Each month, I share a net worth update for the Brewing FIRE household. This brief summary of our financial standing serves as a progress report on our journey to financial independence.
In addition to giving a snapshot of our net worth, I will compare our progress to the previous month. I will also comment on any notable changes to our finances. Finally, I will share my “Chart of the Month,” which should add some color to my saving and investing strategy.
October 2018 Net Worth
We use Personal Capital to track our net worth. Personal Capital makes it easy to track all of our banking accounts, investing accounts, credit cards and loans all in one place. Personal Capital also has numerous other functions for analyzing your investment holdings, asset allocation and performance, as well as some great retirement planning tools.
October was a good month on the non-financial front. It’s prime leaf-peeping season in the Northeast, so we made sure to go hiking and enjoy the fall weather as much as we can before winter arrives.
We also celebrated Baby BF’s first birthday, or as I call it- “one year of keeping the baby alive.” All in all, it was a great success! Kidding aside, she is a great little human, and we’re very fortunate to have such a classy, chill baby.
We made another large purchase in October- a catalytic wood burning stove! The last few winters, we’ve been using a stove that came with the house. It definitely helped to supplement our heat, but it was also quite inefficient. When I hauled it out I found that it was manufactured in 1974, so we can assume the efficiency was in the 50% range at best. This year we upgraded to a Blaze King that should be around 80% efficient. My goal is to use the stove to cut our oil bill in half this winter. I will update on our progress as we go.
Enough about leaves, babies and stoves. It’s time to talk about the Net Worth Massacre of ’18. Just kidding. People treat a market dip like it’s the beginning of End Times. Relax, it’s only a correction.
See that? Efficient market theory would suggest that we are correcting for a reason, and the reason in this case is that equity prices may have gotten ahead of themselves. That’s all. Everyone breathe, and move on.
In all honesty, there’s only one part of the net worth breakdown that bothers me, and that’s the cash position. See, I can’t control the value of my stocks and funds, or the value of my house, but I can control my saving and spending habits.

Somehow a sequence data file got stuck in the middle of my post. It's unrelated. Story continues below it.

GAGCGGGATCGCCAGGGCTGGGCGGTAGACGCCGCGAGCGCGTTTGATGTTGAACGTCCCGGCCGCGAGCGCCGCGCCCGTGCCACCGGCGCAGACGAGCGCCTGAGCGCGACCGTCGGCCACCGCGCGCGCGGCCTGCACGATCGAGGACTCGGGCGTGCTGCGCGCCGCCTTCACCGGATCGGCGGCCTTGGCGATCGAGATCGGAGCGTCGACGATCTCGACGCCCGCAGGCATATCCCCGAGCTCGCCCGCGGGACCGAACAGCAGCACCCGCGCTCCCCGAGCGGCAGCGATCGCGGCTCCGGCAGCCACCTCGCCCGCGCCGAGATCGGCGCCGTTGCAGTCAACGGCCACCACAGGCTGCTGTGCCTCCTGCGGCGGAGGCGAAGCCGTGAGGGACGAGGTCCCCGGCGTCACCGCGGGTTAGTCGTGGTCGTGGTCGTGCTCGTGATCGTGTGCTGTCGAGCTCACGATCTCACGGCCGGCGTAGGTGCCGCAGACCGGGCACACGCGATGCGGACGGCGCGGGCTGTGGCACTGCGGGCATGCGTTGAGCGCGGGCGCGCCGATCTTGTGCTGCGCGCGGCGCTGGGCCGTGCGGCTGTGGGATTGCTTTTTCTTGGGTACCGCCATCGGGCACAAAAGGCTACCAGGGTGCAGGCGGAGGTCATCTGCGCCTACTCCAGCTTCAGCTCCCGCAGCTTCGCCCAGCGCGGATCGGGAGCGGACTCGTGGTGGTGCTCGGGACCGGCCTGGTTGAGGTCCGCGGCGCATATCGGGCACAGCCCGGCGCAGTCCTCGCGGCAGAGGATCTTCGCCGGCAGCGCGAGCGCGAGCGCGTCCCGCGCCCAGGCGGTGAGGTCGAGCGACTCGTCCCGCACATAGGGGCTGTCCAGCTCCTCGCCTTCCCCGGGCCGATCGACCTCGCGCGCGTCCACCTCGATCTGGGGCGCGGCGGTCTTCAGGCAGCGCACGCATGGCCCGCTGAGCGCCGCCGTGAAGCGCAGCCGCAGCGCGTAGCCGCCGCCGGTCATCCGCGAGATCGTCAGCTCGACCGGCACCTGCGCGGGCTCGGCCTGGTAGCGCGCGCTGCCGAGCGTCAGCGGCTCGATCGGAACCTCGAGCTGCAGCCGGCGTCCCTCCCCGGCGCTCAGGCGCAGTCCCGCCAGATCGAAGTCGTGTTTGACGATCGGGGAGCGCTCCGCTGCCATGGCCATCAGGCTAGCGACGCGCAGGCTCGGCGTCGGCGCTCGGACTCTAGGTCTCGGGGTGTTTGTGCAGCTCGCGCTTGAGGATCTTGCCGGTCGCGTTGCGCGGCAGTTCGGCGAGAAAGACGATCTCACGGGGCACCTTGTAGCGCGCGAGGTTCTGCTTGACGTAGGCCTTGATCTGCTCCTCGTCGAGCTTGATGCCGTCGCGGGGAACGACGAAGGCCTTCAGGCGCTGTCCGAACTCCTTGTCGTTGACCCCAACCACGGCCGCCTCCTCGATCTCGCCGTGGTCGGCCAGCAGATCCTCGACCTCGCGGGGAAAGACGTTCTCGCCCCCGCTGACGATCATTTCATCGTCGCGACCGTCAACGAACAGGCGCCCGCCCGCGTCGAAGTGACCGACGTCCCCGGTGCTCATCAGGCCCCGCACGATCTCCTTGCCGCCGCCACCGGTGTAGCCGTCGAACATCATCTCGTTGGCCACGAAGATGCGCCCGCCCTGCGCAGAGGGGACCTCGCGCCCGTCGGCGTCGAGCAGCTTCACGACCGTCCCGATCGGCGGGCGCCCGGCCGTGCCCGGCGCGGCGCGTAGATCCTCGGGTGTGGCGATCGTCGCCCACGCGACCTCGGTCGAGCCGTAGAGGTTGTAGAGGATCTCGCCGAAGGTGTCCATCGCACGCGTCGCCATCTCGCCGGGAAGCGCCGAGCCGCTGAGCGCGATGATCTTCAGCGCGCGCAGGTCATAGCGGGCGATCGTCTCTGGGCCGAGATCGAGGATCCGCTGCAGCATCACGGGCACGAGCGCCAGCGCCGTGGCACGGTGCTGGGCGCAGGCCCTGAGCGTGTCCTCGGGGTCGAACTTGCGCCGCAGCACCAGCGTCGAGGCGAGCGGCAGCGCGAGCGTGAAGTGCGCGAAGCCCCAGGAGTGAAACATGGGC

Cash: We drew down our cash cushion slightly this month, but still have plenty of a buffer. As you could guess, this is due to the purchase of the wood stove. There’s no real concern here.
Looking at the bigger picture, we are probably going to start building up a larger cash position. We have a few potential expenses coming up regarding my rental property, and we need to start saving up for our front-loaded 2019 Roth contributions.
Also, I want to have a little bit of cash on hand in case stocks go on sale in a more meaningful way.
Equities: our investment balances are down across the board, due to the aforementioned market dip. I already covered my basic plan in my latest Short Pours post. I’ve been selling risky and cyclical positions, leaving dividends in cash, and keeping a portion of new contributions in cash.
I have also started a small position in an aggregate bond fund. I’ve never held bonds before, but this is mostly because yields have been abysmal for years. They’re finally starting to actually yield something.
This is how I see it: I’ll keep a small portion of our money invested in bonds for the relative safety and to collect the ~3% yield. If interest rates continue to rise, I’ll leave the money in bonds and collect the higher yield. If we see another recession, then the bond fund will appreciate, and I can rotate the money back into equities again. It’s a win/win in my book.
Home Equity: Nothing much to report here. We continue to make additional principal payments on our house, with the hopes of paying it off in the next 10 years.
Chart of the Month: Purchasing Power and Interest Rates
Speaking of home equity and the value of housing. This month we’ll look at the relationship between home values, purchasing power, and interest rates.
When you apply for a mortgage, your monthly payment is calculated based on the amount borrowed, term of the loan and the interest rate. The more you borrow, the more you pay, and same goes with the interest rate.
As you are probably aware, we are currently in an increasing interest rate environment. Between 2008-2015 we were at 3.25% for a 30-year fixed rate mortgage. But now rates are rising again. This means the economy is doing well and we are finally ‘normalizing’, but it also means that it costs more money to borrow.
For folks that budget how much they want to pay for a home in terms of monthly payments, the interest rate is critical. As interest rates rise, the purchasing power (based on monthly payment) decreases.
Let’s say your family has budgeted $1000/month for a mortgage payment. We’ll assume no property taxes or insurance for this exercise. If you bought your home any time between 2008 and 2015, you could borrow up to $300,000 and stay under budget. If you went house shopping today, though, your maximum budget is $230,000. That’s a huge difference, and it’s all due to interest rates.
Thanks again for following along with our monthly progress report, and please let me know what you think in the comments. Cheers!